Of course the other thing that is going on in the Anne of Green Gables example is an assumption that teaching English is all about learning to read. And reading enjoyable things. Cheryl's comment suggests that the reason it is used is because of the deeper themes it opens up. When did “liking” it (or not) become relevant to whether it is educationally worthwhile?
@ Everyone: What engaged comments.
Here's what worries me is the outpouring of binary gender concerns. In addition to the little article that set me off, in addition to Magrit's mention of the latest G&M title, there's also the present cover of Macleans. In fact when I check my mailbox this morning Dalhousie Magazine has an article entitled “Gender balance in the student body.” Here's the tag line: “Increasingly, seats in university classrooms are being filled by female students. Why?”
In addition to the astounding sexism (why shouldn't girls be in school? Do no women play video games? etc.) I'm reminded again of the lack of qualifying research: who are these boys? How does race figure in? Where is the class analysis?
I'm reminded of a cartoon sketch published in The Gazette when I was working at McGill in 2006 (April 10, 2006) that showed a row of boys waiting in front of the registrar's office with Playboy magazines and the tagline: “The upside is we might have found a way to reverse the drop-out rate among boys….”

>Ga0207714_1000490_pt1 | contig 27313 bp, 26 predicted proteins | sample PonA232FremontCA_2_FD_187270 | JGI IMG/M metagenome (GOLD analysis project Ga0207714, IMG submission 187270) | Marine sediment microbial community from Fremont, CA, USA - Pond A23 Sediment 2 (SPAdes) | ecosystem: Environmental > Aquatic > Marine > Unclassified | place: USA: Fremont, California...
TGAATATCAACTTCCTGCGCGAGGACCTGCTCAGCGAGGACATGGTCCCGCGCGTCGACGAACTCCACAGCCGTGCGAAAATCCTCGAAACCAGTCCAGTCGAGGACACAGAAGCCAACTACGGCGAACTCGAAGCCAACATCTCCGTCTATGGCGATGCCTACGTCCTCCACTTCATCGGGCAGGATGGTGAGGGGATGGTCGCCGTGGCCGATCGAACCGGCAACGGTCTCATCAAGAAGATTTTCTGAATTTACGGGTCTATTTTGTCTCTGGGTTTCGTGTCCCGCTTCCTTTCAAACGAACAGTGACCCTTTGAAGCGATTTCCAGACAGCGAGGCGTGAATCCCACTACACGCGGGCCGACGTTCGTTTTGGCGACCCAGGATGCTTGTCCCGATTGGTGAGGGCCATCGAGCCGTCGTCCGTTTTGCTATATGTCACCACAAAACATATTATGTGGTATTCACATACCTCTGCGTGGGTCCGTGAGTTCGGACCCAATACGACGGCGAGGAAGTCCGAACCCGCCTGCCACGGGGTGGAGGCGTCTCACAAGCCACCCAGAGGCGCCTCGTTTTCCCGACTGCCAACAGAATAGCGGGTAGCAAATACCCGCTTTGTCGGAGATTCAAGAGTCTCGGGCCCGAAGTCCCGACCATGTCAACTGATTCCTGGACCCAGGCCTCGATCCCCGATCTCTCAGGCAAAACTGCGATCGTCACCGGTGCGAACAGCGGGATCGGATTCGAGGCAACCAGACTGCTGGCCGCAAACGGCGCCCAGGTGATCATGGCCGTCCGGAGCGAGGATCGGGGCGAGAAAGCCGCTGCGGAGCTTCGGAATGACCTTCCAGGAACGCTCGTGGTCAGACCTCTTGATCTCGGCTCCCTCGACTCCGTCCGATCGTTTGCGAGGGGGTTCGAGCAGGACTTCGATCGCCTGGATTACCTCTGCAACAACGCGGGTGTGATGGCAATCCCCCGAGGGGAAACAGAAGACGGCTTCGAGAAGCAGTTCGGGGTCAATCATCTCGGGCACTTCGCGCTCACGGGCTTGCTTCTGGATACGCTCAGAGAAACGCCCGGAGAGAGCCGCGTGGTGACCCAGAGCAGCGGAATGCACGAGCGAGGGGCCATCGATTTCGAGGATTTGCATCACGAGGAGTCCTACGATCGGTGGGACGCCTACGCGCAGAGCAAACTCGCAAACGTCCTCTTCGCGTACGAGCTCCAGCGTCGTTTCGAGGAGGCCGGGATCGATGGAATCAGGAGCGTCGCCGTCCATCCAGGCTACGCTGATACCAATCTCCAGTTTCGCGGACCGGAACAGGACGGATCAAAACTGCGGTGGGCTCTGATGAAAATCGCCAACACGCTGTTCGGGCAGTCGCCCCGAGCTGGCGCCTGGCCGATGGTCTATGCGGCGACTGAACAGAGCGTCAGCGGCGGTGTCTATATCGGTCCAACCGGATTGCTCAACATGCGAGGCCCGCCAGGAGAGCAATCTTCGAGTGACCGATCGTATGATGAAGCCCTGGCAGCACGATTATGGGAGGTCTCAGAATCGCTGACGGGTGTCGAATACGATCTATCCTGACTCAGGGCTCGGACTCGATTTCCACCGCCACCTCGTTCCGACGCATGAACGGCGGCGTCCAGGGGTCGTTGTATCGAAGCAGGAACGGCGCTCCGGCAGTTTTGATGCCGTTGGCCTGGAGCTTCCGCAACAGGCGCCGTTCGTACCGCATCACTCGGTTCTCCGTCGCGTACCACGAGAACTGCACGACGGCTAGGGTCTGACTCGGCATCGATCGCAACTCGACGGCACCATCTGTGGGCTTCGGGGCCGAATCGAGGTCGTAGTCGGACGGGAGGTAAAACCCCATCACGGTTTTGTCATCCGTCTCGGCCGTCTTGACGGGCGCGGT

The sketch was mocking McGill's presence in Playboy, however, it draws attention to “failing” boys, even at the university level.
I'm also reminded of U of A President, Indira Samarasekera's comment on the missing “males” to run our companies.
My primary concern is that this “missing male” discourse places the blame on women and feminism.
Blogger will want this broken up…
I’ve been following research regarding boys in education for the last two years (since my son entered the school system). Some of the work, Peg Tyre’s The Trouble with Boys for example, is excellent and compelling. Public libraries have had a lot of success with non-fiction reading clubs for men (male users generally borrow non-fiction) and I would suggest that non-fiction is just as appropriate for learning to read as fiction. A diversity of material is always good, but if your high schoolers can’t get behind Catcher in the Rye, give ‘em Into the Wild (I think a large number of non-fiction writers might be offended by the idea that fiction is better for developing skills in critical thinking and analysis)